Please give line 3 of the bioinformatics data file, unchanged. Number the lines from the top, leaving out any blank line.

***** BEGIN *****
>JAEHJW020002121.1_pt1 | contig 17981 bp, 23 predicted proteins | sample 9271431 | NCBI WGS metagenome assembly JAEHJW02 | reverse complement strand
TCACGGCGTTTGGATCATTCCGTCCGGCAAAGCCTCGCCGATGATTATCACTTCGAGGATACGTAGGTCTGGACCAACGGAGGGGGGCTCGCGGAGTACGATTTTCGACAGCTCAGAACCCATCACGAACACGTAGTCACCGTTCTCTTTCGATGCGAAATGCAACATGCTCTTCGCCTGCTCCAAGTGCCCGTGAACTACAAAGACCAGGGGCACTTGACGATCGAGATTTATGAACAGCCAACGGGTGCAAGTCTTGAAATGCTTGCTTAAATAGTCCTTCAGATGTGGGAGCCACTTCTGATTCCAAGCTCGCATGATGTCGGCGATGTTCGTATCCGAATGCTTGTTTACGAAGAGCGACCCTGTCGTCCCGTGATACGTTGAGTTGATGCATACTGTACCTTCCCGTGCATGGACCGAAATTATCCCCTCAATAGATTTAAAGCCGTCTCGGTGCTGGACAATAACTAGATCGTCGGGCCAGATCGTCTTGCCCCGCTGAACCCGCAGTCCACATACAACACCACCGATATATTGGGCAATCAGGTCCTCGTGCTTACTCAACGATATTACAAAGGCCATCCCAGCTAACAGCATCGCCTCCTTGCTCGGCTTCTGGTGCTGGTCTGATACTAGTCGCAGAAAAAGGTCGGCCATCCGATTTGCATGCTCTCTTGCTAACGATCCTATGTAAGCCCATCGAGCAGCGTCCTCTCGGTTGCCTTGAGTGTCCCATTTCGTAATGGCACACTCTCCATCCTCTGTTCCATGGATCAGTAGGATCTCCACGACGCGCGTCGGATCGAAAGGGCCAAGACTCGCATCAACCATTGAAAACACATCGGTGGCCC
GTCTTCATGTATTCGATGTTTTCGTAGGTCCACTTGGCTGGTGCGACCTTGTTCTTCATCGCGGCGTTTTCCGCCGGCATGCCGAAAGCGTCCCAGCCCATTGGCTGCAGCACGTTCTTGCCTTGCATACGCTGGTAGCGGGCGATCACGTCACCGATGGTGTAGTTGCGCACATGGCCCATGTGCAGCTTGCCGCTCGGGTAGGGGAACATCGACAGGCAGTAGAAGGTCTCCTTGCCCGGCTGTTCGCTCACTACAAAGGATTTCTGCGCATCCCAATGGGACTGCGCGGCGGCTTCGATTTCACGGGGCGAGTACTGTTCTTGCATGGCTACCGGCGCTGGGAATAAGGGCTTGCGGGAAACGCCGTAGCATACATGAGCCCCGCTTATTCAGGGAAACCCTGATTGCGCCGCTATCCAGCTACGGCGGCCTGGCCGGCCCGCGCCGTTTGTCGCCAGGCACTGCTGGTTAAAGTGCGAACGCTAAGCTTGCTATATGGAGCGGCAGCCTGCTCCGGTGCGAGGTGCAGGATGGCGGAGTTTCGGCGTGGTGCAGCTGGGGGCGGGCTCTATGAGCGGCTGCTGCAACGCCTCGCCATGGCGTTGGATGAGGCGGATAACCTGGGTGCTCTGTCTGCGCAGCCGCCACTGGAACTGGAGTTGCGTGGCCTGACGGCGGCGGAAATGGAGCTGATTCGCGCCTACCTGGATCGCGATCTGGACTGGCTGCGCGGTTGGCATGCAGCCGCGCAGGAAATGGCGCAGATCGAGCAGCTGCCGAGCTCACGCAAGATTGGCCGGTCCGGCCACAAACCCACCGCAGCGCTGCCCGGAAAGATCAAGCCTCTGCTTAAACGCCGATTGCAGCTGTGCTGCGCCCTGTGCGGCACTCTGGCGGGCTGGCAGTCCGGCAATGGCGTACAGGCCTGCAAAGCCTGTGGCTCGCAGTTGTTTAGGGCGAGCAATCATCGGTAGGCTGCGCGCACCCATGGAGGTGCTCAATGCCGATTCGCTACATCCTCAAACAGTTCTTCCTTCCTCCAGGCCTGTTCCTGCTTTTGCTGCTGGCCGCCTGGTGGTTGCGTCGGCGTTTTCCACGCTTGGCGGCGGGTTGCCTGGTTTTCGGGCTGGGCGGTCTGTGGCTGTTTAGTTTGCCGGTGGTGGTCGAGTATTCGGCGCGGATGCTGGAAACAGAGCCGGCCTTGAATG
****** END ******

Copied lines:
GTCTTCATGTATTCGATGTTTTCGTAGGTCCACTTGGCTGGTGCGACCTTGTTCTTCATCGCGGCGTTTTCCGCCGGCATGCCGAAAGCGTCCCAGCCCATTGGCTGCAGCACGTTCTTGCCTTGCATACGCTGGTAGCGGGCGATCACGTCACCGATGGTGTAGTTGCGCACATGGCCCATGTGCAGCTTGCCGCTCGGGTAGGGGAACATCGACAGGCAGTAGAAGGTCTCCTTGCCCGGCTGTTCGCTCACTACAAAGGATTTCTGCGCATCCCAATGGGACTGCGCGGCGGCTTCGATTTCACGGGGCGAGTACTGTTCTTGCATGGCTACCGGCGCTGGGAATAAGGGCTTGCGGGAAACGCCGTAGCATACATGAGCCCCGCTTATTCAGGGAAACCCTGATTGCGCCGCTATCCAGCTACGGCGGCCTGGCCGGCCCGCGCCGTTTGTCGCCAGGCACTGCTGGTTAAAGTGCGAACGCTAAGCTTGCTATATGGAGCGGCAGCCTGCTCCGGTGCGAGGTGCAGGATGGCGGAGTTTCGGCGTGGTGCAGCTGGGGGCGGGCTCTATGAGCGGCTGCTGCAACGCCTCGCCATGGCGTTGGATGAGGCGGATAACCTGGGTGCTCTGTCTGCGCAGCCGCCACTGGAACTGGAGTTGCGTGGCCTGACGGCGGCGGAAATGGAGCTGATTCGCGCCTACCTGGATCGCGATCTGGACTGGCTGCGCGGTTGGCATGCAGCCGCGCAGGAAATGGCGCAGATCGAGCAGCTGCCGAGCTCACGCAAGATTGGCCGGTCCGGCCACAAACCCACCGCAGCGCTGCCCGGAAAGATCAAGCCTCTGCTTAAACGCCGATTGCAGCTGTGCTGCGCCCTGTGCGGCACTCTGGCGGGCTGGCAGTCCGGCAATGGCGTACAGGCCTGCAAAGCCTGTGGCTCGCAGTTGTTTAGGGCGAGCAATCATCGGTAGGCTGCGCGCACCCATGGAGGTGCTCAATGCCGATTCGCTACATCCTCAAACAGTTCTTCCTTCCTCCAGGCCTGTTCCTGCTTTTGCTGCTGGCCGCCTGGTGGTTGCGTCGGCGTTTTCCACGCTTGGCGGCGGGTTGCCTGGTTTTCGGGCTGGGCGGTCTGTGGCTGTTTAGTTTGCCGGTGGTGGTCGAGTATTCGGCGCGGATGCTGGAAACAGAGCCGGCCTTGAATG